The second of our posts celebrating Postdoc Appreciation Week.
I can still remember a talk from one of our academic staff a few years ago on his career journey. He described his journey from PhD student to postdoc to lecturer as a journey from doing to thinking to directing. As we saw yesterday, an independent academic research career is one career option among many for postdoctoral researchers. If this is the direction you want to head in, it's vital to use your postdoc positions to start working towards research independence and building an independent profile. This can feel challenging - and even counter-intuitive - when you're working on a project that has been defined by someone else; below are some steps you can take to start evidencing and building research independence:
- develop your research vision. This is one of main things that prospective Heads of Departments will look for in candidates: do you have a clear vision of the research you want to pursue over the next few years, and specific research questions you want to address? Ask yourself: what do I want to be known for as a researcher? What unique contributions do I want to make to my field? At which conferences would I like to be an invited speaker? Can I summarise my research vision on a postcard? (Have a go at doing this if you never have)!
- think about independent researchers you admire - what qualities do they have? What steps did they take along the way? What are some of their key achievements? (And don't forget they will have had some failures and setbacks along the way - as this academic's CV of failures demonstrates. You'll find it helpful to take advice and inspiration both from senior academics and from colleagues who are a step or two ahead where you would like to be. Do make use of the University's mentoring scheme for research staff.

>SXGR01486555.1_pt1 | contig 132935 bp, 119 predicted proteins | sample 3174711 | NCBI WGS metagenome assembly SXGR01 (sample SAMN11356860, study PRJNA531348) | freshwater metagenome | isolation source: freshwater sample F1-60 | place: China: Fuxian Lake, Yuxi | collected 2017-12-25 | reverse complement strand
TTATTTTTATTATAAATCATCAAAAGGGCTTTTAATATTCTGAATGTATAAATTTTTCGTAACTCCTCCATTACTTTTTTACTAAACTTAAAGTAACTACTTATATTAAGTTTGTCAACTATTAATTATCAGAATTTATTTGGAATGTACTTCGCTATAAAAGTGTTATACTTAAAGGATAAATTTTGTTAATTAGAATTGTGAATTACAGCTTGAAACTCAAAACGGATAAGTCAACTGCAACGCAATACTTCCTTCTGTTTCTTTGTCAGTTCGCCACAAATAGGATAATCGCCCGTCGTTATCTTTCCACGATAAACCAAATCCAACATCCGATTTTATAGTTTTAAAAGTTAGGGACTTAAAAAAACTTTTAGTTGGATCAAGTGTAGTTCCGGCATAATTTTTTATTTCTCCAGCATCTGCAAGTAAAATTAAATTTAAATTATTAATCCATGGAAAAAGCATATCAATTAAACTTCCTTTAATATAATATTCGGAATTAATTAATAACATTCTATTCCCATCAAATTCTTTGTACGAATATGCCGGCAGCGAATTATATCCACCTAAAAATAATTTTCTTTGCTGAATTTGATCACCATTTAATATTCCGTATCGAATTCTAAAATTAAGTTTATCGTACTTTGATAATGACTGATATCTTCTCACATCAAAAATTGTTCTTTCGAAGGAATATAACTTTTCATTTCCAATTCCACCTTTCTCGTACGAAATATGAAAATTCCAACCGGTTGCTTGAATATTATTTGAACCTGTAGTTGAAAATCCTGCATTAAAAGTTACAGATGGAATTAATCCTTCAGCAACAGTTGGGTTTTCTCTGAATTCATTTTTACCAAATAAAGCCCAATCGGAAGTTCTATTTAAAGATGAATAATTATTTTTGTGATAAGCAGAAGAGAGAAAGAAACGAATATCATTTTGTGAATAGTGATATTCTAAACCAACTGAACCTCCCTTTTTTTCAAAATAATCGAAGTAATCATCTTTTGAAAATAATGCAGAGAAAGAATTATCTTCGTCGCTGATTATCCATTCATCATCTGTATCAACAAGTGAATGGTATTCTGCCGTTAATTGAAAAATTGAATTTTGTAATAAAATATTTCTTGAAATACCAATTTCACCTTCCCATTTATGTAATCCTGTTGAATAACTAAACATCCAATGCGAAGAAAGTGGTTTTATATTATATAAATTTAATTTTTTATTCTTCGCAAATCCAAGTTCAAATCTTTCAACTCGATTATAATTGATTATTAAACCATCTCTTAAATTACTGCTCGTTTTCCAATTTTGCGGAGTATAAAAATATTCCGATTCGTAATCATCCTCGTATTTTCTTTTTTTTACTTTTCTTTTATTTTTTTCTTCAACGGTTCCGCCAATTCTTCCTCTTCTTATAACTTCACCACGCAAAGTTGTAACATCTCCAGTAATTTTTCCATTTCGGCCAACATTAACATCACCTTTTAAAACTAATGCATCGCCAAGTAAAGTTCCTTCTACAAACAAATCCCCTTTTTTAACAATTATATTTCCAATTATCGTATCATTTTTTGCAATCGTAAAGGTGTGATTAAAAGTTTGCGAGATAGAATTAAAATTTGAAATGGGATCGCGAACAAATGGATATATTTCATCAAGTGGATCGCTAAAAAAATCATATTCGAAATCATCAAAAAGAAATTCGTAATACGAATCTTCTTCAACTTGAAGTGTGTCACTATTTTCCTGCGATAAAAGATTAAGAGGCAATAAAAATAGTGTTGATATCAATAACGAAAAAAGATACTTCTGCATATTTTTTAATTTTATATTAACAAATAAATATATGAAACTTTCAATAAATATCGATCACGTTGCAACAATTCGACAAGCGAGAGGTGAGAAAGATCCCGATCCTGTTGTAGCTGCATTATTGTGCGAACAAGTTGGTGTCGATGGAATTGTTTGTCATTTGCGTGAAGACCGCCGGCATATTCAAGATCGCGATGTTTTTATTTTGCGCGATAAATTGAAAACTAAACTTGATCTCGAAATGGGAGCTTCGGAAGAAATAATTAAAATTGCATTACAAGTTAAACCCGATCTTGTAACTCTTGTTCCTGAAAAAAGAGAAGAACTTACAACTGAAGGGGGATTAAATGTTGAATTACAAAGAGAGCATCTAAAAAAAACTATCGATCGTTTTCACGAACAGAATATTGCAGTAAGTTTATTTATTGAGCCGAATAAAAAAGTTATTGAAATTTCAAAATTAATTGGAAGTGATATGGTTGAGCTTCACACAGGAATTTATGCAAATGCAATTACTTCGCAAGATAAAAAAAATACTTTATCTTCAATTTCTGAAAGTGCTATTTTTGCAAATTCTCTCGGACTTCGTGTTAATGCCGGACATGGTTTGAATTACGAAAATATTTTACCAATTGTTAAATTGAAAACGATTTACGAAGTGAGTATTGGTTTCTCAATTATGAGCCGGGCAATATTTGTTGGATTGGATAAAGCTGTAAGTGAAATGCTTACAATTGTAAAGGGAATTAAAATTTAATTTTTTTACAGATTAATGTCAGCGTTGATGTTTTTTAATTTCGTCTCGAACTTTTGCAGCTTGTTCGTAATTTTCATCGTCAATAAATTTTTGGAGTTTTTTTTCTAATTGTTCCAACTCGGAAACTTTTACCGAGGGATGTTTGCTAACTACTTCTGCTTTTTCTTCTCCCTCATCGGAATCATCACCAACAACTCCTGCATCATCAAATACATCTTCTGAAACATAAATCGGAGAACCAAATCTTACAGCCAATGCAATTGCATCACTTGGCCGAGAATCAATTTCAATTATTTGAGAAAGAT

- while you are working on a research project defined by someone else, research managers will expect you to take more day-to-day ownership of the project than you did during your PhD, and to work with minimal supervision. Consider suggesting ways to take the project in new directions and bring your own ideas to it.
- linked to the above, as a postdoc you will be having more of a role in leading, directing and mentoring more junior researchers. Take advantage of the opportunity to co-supervise PhD students and supervise undergraduate and masters projects. Reflect on how you are shaping the direction of projects and guiding and motivating others.
- Develop your own research network. Look for opportunities to collaborate with other researchers and work on sub-projects with them. It's always best to be open about this with your current research manager.
- publish! Think quality as well as quantity, and aim for some publications where you have significant leadership of the research work.
- build your visibility and credibility: engage with conferences and academic networking so that people know about you and your research. It IS possible to do this without coming across as arrogant - be positive about your research achievements and connect with other like-minded researchers. As my predecessor puts it: 'Research independence= not just someone else's postdoc'.
- one of the best ways to demonstrate research independence is through securing your own independent research funding. This can best be achieved through securing a Fellowship, but do also consider applying for smaller pots of research funding to atresearchers tend a conference, run a pilot study or run a public engagement activity. Use Research Professional to search for (international) large and small funding opportunities in your field.
-take on leadership roles within your Department, University and wider research field. This could include, for example, involvement in Athena Swan Committees or representing other postdoctoral researchers on your Department's research committee. If your Department doesn't currently have a Postdoc Society, why not consider setting one up?